Brand President of New Holland Agriculture addresses the "Sustainable agriculture in developing countries" public debate organised by Limes
- Carlo Lambro addressed the public debate at the EXPO Milano 2015 Biodiversity Pavilion to explain CNH Industrial's commitment and strategies, and the projects under way aimed at boosting agricultural production, reducing environmental impact and managing resources responsibly.
The "Sustainable agriculture in developing countries" public debate organised by Italian geopolitics magazine 'Limes' in collaboration with CNH Industrial was held on Thursday 2 July in the Biodiversity Pavilion at EXPO Milano 2015.
The event saw the participation of key personalities from the worlds of politics, industry, academia and international organisations.
These areas were represented by the following speakers: Paolo De Castro, MEP and permanent rapporteur for Expo 2015 of the European Commission's Directorate-General for Agriculture and Rural Development; Giampaolo Cantini, Minister Plenipotentiary and Directorate General for Italian Development Cooperation; Emilio Ciarlo, Head of the International Department of the Democratic Party in the Italian Parliament chamber of deputies; Esoh Elamè, Coordinator of the master course in inter-cultural eco-management of the schools of the Interdepartmental centre for didactic research and advanced learning (CIRDFA) of Cà Foscari University of Venice; Elbehri Aziz, FAO Senior Economist; and Carlo Lambro, New Holland Agriculture Brand President and member of CNH Industrial’s Group Executive Council.
In his closing address Carlo Lambro illustrated the significance of the presence of CNH Industrial plants in developing countries as an employment, social and technological engine of development oriented towards the goal of sustainability through modernisation of the agricultural sector, infrastructure, transport and energy generation and distribution systems.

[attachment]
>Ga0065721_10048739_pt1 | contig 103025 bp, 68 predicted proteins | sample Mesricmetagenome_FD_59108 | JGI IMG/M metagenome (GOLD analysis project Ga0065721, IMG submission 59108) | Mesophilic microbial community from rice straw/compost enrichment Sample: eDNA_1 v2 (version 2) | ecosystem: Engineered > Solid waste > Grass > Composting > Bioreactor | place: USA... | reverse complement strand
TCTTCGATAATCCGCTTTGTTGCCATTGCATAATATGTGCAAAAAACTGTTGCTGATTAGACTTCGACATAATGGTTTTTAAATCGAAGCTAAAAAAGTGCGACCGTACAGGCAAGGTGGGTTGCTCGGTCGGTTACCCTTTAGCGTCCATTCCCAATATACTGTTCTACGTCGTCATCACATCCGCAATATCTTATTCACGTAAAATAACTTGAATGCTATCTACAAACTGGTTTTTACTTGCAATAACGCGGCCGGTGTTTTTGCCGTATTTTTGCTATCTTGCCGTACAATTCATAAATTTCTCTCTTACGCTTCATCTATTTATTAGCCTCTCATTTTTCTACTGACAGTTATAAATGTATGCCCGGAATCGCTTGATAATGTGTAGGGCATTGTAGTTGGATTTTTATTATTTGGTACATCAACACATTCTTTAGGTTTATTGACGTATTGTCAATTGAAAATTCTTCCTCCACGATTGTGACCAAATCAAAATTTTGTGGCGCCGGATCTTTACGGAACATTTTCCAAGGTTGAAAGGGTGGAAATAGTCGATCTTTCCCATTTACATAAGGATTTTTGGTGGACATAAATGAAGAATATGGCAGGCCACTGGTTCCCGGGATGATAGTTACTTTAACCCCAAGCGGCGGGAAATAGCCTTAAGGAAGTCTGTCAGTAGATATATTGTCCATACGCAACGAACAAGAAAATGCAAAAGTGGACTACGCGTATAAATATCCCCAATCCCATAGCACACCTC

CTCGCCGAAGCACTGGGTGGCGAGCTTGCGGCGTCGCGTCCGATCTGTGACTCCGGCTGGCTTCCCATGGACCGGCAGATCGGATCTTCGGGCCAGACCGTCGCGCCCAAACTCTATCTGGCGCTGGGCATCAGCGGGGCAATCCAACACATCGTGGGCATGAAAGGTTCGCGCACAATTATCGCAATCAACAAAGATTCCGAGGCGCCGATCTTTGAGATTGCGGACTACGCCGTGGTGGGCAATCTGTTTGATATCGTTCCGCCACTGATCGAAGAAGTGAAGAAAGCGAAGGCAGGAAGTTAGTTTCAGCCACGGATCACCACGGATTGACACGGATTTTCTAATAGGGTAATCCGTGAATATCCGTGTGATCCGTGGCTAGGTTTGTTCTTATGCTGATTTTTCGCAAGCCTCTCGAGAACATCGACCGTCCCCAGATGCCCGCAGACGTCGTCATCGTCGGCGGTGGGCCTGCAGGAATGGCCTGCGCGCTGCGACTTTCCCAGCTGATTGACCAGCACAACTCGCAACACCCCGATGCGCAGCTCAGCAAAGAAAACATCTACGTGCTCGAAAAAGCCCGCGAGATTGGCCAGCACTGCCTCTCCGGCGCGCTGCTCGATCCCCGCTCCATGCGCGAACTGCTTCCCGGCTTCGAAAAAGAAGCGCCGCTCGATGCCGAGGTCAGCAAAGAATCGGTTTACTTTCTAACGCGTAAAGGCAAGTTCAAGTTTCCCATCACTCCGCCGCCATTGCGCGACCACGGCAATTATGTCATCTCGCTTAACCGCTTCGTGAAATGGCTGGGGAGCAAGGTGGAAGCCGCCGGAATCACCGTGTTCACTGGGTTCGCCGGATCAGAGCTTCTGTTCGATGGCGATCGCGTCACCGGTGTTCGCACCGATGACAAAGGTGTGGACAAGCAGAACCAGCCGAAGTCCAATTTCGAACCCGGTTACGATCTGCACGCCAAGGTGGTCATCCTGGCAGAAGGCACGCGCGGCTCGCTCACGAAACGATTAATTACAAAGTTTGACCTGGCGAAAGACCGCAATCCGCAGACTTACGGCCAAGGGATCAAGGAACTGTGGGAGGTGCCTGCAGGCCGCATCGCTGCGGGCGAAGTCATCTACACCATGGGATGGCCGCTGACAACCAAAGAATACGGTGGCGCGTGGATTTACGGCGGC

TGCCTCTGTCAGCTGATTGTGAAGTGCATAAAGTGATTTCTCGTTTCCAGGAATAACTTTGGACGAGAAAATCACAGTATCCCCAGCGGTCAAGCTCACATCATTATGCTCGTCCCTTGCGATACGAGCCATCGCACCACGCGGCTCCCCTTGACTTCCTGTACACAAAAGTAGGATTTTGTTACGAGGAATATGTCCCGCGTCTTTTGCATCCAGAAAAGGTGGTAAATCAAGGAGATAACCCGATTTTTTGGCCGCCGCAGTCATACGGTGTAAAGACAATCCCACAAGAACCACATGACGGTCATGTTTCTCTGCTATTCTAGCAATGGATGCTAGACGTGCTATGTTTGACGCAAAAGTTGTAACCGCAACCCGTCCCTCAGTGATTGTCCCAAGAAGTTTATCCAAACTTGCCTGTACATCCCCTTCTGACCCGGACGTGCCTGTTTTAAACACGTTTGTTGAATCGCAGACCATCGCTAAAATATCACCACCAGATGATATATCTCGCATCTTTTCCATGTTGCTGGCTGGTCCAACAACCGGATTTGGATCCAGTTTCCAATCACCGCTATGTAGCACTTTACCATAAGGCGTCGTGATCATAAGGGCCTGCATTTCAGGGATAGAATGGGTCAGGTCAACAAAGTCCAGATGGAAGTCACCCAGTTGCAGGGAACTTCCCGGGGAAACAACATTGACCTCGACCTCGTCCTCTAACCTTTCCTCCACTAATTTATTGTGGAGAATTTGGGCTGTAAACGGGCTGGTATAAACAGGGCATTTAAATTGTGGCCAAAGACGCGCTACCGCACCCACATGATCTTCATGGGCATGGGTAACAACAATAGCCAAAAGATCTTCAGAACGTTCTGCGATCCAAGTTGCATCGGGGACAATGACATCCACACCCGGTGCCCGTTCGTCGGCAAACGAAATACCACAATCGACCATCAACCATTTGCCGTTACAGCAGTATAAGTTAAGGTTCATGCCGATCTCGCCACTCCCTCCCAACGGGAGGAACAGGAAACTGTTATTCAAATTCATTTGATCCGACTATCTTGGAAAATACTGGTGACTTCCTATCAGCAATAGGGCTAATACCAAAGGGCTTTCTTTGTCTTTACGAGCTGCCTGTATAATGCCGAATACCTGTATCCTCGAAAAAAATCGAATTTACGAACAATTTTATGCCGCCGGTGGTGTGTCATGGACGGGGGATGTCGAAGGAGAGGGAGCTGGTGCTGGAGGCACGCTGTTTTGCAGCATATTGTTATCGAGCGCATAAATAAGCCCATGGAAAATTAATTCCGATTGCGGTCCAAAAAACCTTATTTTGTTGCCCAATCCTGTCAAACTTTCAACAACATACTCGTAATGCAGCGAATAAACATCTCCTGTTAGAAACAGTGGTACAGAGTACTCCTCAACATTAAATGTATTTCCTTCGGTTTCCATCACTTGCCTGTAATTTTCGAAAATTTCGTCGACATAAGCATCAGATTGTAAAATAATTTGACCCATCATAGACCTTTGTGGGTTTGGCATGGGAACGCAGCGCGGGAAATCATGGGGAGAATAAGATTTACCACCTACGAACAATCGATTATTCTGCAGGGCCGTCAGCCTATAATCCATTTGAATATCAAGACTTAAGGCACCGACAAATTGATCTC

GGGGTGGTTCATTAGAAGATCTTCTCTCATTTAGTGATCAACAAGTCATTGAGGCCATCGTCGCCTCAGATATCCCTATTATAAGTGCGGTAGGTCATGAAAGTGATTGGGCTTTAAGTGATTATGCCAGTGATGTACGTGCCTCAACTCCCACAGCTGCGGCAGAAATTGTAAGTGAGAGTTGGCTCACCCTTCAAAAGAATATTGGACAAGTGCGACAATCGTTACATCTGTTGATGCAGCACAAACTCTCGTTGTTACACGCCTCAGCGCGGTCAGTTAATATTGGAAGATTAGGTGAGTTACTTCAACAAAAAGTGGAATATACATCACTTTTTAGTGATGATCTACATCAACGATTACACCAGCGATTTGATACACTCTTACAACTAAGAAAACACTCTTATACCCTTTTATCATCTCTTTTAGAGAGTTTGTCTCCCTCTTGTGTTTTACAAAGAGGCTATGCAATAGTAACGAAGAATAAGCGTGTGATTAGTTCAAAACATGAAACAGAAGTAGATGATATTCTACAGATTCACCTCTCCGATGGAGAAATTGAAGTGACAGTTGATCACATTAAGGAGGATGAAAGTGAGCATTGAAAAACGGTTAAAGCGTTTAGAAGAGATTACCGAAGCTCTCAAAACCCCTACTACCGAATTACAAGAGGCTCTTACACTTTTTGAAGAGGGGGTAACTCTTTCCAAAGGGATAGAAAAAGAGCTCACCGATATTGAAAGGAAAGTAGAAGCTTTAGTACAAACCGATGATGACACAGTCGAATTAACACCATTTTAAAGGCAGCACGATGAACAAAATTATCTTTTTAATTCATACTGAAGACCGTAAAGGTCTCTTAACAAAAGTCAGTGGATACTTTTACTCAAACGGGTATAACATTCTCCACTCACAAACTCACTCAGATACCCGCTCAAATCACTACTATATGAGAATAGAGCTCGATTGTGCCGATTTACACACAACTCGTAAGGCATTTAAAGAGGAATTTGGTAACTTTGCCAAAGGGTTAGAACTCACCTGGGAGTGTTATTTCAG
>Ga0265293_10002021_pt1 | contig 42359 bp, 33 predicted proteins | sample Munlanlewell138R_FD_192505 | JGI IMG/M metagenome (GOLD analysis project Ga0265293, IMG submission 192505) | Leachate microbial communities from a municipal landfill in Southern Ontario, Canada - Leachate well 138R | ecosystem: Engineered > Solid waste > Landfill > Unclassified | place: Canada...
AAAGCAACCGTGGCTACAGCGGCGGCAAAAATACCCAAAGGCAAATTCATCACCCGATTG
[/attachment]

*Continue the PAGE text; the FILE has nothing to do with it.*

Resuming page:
Getting to grips with the theme of the public debate, Lambro highlighted the critical importance of agricultural mechanisation in emerging economies in order to guarantee not merely food security but also to set in motion a virtuous circle based on recovery, recycling and reuse of materials and resources.
Mechanisation and technology allow us to "do more with less", i.e. produce more food using less fuel, less water and fewer seeds, with a reduced use of fertilizers while releasing lower levels of pollutants into the environment. All these sustainable practices can be accomplished today through the use of precision agricultural techniques, wherein the rational use of inputs is coordinated with the need to protect the soil and boost crop yields.
Focusing on the importance of developing agricultural mechanisation, Lambro described two major projects completed by New Holland Agriculture in Iraq and China. The Iraq project involved setting up local agricultural machinery assembly and production centres to support renewal of the agricultural sector devastated by the war, while the China project was designed to assist the transition from rural agricultural practices to modern farming techniques.
Lambro went on to illustrate the initiatives of CNH Industrial and New Holland Agriculture in the area of agricultural operator training, conservation agriculture techniques and the promotion of renewable fuels, a sector in which New Holland occupies a leading role with its Clean Energy Leader® strategy launched in 2006. The brand is committed in developing the Energy Independent Farm concept aimed at providing farms with a higher level of energy autonomy through the use of biomethane deriving from biomass.
Lambro ended his speech by explaining that sustainability lies at the centre of the entire spectrum of business of CNH Industrial, as demonstrated by the New Holland Agriculture Sustainable Farm Pavilion at EXPO.
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